The cherry blossom (Sakura) is a well-known and ubiquitous symbol of Japan and are frequently depicted on traditional Japanese goods and art. The cherry blossom is particularly important in Japanese culture as it represents the end of the winter and the being of new life and growing season of spring.
Sakura (桜 or 櫻) is the Japanese name for ornamental cherry trees, Prunus serrulata, and their cherry blossoms. Cherry fruit (known as sakuranbo) come from a different species of tree.
The most popular cherry blossom in Japan is the Somei Yoshino, which has nearly pure white petals, with a hint of pink close to the stem. This variety of cherry blossom takes its name from the village of Somei (now part of Toshima inTokyo). It was developed in the mid- to late-19th century at the end of the Edo period and the beginning of the Meiji period. The Somei Yoshino is so widely associated with cherry blossoms that jidaigeki and other works of fiction often depict the variety in the Edo period or earlier; such depictions are anachronismsEach flower has a short life which may last a week, but that short life can be cut short by strong winds or rain which can cause the petals to fall or scatter in the wind. It is this short dramatic and potentially fickle life of the cherry blossom that also influences their role in traditional Japanese culture.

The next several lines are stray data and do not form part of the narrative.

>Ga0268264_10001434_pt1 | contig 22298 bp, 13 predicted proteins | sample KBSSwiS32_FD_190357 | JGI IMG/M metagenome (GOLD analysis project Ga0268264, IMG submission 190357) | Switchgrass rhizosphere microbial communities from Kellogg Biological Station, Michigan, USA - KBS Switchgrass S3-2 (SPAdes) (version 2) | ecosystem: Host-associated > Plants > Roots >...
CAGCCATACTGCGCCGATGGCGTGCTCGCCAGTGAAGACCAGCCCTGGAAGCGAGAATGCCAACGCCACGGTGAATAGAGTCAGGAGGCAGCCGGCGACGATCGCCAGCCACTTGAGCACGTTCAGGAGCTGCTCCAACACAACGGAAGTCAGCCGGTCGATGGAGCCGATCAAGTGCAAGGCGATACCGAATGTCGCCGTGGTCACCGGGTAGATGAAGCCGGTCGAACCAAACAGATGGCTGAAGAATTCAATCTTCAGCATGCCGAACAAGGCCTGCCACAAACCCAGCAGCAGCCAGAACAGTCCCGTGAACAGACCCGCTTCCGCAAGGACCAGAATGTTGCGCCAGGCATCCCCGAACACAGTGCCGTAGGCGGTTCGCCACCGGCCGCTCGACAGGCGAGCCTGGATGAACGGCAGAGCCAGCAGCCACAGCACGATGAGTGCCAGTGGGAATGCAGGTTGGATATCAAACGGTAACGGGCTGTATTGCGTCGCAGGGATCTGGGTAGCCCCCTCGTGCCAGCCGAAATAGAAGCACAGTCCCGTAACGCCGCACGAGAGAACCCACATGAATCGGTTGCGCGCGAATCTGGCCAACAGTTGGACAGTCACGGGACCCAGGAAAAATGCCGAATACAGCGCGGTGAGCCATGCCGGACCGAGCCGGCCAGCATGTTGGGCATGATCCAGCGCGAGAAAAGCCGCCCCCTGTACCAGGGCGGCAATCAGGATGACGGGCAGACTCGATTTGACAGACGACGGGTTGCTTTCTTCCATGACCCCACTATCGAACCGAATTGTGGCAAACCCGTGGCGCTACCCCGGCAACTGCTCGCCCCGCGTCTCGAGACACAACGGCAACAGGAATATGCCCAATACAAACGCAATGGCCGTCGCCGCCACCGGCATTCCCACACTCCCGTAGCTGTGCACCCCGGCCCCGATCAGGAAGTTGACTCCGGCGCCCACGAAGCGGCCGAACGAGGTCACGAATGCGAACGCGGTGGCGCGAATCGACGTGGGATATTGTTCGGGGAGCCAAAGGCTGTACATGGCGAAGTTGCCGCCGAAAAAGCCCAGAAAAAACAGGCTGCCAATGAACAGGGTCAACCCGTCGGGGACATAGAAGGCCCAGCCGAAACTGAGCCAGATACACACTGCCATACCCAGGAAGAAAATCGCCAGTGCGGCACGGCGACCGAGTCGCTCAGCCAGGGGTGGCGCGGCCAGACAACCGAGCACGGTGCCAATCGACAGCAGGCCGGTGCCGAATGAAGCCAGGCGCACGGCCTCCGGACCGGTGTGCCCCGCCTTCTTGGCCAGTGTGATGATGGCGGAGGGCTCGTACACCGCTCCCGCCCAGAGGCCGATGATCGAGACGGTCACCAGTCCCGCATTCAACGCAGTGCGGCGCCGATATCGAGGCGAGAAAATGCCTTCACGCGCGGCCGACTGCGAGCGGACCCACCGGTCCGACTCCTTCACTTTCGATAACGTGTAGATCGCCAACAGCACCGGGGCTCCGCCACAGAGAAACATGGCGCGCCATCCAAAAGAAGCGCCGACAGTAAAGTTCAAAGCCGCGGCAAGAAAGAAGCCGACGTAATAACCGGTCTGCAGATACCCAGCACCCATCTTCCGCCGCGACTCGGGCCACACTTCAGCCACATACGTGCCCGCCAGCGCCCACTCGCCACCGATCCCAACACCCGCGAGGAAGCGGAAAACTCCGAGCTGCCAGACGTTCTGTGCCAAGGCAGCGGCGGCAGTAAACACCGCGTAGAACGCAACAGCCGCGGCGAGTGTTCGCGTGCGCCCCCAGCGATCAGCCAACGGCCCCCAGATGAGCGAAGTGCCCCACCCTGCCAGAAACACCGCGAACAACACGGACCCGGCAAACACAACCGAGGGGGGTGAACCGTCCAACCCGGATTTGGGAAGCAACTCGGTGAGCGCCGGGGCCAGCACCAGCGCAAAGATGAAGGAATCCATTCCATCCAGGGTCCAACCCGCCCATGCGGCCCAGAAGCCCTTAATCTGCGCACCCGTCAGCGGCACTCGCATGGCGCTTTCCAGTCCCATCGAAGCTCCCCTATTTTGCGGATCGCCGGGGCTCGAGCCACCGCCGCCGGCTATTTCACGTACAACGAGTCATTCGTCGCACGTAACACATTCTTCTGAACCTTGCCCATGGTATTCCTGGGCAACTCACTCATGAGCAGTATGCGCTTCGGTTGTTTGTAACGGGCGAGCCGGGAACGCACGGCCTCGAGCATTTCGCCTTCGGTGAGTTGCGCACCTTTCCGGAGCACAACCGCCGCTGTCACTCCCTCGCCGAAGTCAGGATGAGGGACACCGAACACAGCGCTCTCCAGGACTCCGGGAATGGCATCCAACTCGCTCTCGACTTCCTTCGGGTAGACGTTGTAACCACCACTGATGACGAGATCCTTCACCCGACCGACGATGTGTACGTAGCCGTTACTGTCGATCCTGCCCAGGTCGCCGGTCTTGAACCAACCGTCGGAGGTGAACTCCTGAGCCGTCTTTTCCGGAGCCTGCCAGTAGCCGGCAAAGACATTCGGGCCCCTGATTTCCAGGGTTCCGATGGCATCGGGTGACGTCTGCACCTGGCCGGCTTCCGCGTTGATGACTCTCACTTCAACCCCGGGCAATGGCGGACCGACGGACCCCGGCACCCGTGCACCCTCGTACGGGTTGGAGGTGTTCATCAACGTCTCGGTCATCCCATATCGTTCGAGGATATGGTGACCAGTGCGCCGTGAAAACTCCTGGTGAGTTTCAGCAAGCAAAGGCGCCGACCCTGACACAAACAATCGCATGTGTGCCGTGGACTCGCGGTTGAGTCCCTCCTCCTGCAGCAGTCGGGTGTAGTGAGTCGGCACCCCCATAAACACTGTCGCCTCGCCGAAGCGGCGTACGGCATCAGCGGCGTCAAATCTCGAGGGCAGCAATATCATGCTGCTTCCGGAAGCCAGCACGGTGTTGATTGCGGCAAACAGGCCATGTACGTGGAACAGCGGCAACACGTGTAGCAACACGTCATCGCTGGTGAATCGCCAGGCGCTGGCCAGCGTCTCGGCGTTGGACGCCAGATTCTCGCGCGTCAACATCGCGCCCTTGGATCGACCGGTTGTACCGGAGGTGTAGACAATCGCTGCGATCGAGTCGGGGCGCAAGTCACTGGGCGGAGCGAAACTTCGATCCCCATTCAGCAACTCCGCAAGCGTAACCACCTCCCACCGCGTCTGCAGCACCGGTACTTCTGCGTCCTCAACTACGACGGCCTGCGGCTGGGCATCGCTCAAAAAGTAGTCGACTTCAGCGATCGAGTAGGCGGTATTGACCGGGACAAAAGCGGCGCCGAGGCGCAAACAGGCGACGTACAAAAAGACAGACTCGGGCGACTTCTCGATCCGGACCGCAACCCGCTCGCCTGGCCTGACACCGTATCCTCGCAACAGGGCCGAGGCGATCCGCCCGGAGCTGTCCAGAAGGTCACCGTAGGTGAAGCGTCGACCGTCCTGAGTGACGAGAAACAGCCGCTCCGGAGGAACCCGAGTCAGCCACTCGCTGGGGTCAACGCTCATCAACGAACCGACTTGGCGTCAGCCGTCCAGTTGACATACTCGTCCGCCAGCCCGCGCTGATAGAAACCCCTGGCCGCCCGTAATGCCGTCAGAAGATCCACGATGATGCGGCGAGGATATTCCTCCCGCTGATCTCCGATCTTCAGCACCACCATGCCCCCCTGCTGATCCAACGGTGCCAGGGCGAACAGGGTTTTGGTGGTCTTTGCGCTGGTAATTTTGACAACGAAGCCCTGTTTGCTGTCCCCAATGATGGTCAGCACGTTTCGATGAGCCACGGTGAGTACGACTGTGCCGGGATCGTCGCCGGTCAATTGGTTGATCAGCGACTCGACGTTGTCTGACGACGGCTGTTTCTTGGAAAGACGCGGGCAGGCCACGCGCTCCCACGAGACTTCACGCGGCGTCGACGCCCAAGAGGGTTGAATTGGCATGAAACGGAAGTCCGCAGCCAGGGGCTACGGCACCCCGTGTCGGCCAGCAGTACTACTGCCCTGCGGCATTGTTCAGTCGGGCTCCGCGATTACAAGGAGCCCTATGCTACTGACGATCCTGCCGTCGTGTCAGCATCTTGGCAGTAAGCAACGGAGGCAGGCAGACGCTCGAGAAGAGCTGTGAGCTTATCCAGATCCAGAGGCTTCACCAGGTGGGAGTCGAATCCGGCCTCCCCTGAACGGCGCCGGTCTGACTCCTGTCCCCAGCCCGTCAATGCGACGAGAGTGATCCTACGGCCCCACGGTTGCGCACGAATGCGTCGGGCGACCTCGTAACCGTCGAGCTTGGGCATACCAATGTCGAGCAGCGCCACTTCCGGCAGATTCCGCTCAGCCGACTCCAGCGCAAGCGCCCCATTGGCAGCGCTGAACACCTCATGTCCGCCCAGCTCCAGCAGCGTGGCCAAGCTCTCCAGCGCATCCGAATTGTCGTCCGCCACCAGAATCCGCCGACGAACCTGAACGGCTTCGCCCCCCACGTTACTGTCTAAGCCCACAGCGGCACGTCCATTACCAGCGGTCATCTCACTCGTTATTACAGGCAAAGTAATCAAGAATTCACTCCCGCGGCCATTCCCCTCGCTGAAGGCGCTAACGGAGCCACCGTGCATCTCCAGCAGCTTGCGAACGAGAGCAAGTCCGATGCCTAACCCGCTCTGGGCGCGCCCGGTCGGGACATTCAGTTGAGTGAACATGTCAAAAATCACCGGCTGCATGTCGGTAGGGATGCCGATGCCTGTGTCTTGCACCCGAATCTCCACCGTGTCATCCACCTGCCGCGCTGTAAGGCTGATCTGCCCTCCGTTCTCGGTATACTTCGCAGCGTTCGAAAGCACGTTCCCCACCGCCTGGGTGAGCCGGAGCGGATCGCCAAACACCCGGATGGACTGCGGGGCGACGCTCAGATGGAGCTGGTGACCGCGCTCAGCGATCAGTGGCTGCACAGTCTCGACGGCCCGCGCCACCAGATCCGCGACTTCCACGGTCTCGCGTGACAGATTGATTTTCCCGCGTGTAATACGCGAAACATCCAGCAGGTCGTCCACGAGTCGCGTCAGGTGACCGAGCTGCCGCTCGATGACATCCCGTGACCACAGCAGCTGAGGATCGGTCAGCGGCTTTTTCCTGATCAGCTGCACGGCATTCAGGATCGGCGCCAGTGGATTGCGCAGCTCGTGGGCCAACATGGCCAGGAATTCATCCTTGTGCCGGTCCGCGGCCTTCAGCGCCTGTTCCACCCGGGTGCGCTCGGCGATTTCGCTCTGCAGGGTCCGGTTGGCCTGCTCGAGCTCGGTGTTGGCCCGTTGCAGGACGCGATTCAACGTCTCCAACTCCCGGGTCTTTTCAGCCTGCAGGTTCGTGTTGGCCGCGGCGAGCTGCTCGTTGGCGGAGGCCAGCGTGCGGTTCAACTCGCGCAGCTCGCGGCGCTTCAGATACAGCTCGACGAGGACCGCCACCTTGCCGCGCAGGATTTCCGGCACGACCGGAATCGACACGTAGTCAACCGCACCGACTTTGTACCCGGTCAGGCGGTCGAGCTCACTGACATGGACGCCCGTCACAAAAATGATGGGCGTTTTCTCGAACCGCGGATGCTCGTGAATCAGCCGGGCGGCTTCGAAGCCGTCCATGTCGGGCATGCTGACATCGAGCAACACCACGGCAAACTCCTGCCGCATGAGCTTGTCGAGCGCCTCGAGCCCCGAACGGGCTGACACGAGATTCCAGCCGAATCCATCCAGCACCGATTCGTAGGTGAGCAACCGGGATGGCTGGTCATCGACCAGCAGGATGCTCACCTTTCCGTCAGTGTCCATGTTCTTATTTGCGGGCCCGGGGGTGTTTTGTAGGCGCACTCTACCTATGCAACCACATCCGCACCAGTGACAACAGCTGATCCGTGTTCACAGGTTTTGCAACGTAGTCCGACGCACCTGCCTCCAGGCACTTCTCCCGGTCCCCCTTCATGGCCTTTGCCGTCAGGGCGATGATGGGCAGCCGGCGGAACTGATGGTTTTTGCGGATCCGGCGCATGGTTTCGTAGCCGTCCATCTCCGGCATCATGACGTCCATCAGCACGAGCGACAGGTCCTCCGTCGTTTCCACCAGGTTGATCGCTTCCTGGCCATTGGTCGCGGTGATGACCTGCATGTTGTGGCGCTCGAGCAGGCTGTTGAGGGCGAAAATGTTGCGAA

The cherry blossom appear on the trees before the green of the leaves, this makes their sight even more dramatic as the trees in full bloom look almost white from top to bottom. .
Other categories of cherry blossom include yamazakura, yaezakura, and shidarezakura. The yaezakura have large flowers, thick with rich pink petals. The shidarezakura, or weeping cherry, has branches that fall like those of a weeping willow, bearing cascades of pink flowers.
CHERRY BLOSSOM FRONT
Annually, the Japanese track the sakura zensen, or Cherry-Blossom Front. Nightly forecasts follow the weather segment of news programs. The blossoming begins in Okinawa in February, and typically reaches Kyoto and Tokyo at the end of March or the beginning of April. Then it proceeds north, arriving in Hokkaido a few weeks later. Japanese pay close attention to these cherry blossom forecasts. They will go to parks, shrines and temples with family and friends and hold a “flower viewing party” known as hanami (花見). Hanami festivals celebrate the beauty of sakura, and for many, it is a chance to relax and enjoy the beautiful view.
Most Japanese schools and public buildings have cherry blossom (sakura) trees outside of them. Since the fiscal and school year both begin in April, in many parts of Honshu, the first day of work or school will coincide with the cherry blossom season.
Japan gave 3,000 sakura as a gift to the United States in 1912 to celebrate the nations’ then-growing friendship. These trees have since lined the shore of the Tidal Basin in Washington, DC (see West Potomac Park), and the gift was renewed with another 3,800 trees in 1956. The sakura trees continue to be a popular tourist attraction (and the subject of the annual National Cherry Blossom Festival) when they reach full bloom in early spring.
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